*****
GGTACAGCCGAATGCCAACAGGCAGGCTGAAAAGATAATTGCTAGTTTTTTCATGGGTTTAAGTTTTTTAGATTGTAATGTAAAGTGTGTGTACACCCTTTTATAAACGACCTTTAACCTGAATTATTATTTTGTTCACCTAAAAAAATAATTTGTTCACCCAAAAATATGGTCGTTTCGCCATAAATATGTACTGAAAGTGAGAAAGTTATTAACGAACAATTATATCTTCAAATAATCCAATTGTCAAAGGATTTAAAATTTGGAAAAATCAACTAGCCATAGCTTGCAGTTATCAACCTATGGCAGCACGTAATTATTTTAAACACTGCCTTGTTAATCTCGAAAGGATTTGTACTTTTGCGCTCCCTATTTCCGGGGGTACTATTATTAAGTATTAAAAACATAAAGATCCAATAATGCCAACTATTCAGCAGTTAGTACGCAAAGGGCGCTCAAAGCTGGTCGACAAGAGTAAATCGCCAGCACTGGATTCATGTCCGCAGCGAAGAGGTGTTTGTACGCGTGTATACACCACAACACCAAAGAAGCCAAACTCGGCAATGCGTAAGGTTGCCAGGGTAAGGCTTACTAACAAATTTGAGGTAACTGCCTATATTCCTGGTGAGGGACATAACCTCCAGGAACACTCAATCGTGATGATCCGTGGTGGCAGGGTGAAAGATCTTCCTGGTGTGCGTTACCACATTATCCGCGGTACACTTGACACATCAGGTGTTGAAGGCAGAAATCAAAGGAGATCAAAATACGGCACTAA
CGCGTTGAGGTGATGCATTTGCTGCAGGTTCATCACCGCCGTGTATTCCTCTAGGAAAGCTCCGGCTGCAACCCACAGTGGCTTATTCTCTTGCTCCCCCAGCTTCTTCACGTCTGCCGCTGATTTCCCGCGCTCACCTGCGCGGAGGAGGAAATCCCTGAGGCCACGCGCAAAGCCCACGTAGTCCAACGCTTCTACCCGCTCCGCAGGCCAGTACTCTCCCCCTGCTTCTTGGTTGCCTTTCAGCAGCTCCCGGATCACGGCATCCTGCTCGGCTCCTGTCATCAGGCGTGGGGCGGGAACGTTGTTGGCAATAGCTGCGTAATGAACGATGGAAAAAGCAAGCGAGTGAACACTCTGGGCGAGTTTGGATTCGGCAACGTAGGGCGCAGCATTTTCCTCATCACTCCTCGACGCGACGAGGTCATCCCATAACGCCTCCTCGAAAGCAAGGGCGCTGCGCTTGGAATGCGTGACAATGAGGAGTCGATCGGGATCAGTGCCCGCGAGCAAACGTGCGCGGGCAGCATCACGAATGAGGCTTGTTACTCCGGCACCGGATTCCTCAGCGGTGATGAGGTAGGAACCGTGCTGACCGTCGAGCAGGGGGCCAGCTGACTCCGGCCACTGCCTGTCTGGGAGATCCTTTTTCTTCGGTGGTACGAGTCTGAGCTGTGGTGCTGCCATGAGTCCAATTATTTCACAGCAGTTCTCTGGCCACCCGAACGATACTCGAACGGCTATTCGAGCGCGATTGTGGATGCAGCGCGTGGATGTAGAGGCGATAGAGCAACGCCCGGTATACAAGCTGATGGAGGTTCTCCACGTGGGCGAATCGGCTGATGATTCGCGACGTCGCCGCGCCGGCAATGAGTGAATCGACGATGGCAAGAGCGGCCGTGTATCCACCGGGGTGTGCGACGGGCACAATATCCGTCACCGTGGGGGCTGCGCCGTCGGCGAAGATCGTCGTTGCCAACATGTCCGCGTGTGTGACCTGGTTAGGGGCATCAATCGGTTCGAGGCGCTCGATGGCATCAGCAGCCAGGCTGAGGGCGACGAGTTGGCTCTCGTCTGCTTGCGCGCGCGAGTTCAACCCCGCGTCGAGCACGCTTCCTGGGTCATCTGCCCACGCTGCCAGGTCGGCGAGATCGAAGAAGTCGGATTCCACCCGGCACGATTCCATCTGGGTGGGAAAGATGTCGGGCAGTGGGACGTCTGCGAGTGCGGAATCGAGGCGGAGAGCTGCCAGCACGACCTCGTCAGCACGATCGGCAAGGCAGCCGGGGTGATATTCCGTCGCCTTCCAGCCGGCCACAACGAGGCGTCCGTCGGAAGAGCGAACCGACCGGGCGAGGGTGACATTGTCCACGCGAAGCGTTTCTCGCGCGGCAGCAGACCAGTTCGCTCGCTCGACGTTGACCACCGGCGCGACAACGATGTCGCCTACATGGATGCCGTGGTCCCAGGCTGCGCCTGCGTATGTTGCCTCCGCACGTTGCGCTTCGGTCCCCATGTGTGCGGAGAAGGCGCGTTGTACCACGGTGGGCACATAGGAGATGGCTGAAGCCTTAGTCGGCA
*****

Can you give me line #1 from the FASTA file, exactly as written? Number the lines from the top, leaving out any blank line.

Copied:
GGTACAGCCGAATGCCAACAGGCAGGCTGAAAAGATAATTGCTAGTTTTTTCATGGGTTTAAGTTTTTTAGATTGTAATGTAAAGTGTGTGTACACCCTTTTATAAACGACCTTTAACCTGAATTATTATTTTGTTCACCTAAAAAAATAATTTGTTCACCCAAAAATATGGTCGTTTCGCCATAAATATGTACTGAAAGTGAGAAAGTTATTAACGAACAATTATATCTTCAAATAATCCAATTGTCAAAGGATTTAAAATTTGGAAAAATCAACTAGCCATAGCTTGCAGTTATCAACCTATGGCAGCACGTAATTATTTTAAACACTGCCTTGTTAATCTCGAAAGGATTTGTACTTTTGCGCTCCCTATTTCCGGGGGTACTATTATTAAGTATTAAAAACATAAAGATCCAATAATGCCAACTATTCAGCAGTTAGTACGCAAAGGGCGCTCAAAGCTGGTCGACAAGAGTAAATCGCCAGCACTGGATTCATGTCCGCAGCGAAGAGGTGTTTGTACGCGTGTATACACCACAACACCAAAGAAGCCAAACTCGGCAATGCGTAAGGTTGCCAGGGTAAGGCTTACTAACAAATTTGAGGTAACTGCCTATATTCCTGGTGAGGGACATAACCTCCAGGAACACTCAATCGTGATGATCCGTGGTGGCAGGGTGAAAGATCTTCCTGGTGTGCGTTACCACATTATCCGCGGTACACTTGACACATCAGGTGTTGAAGGCAGAAATCAAAGGAGATCAAAATACGGCACTAA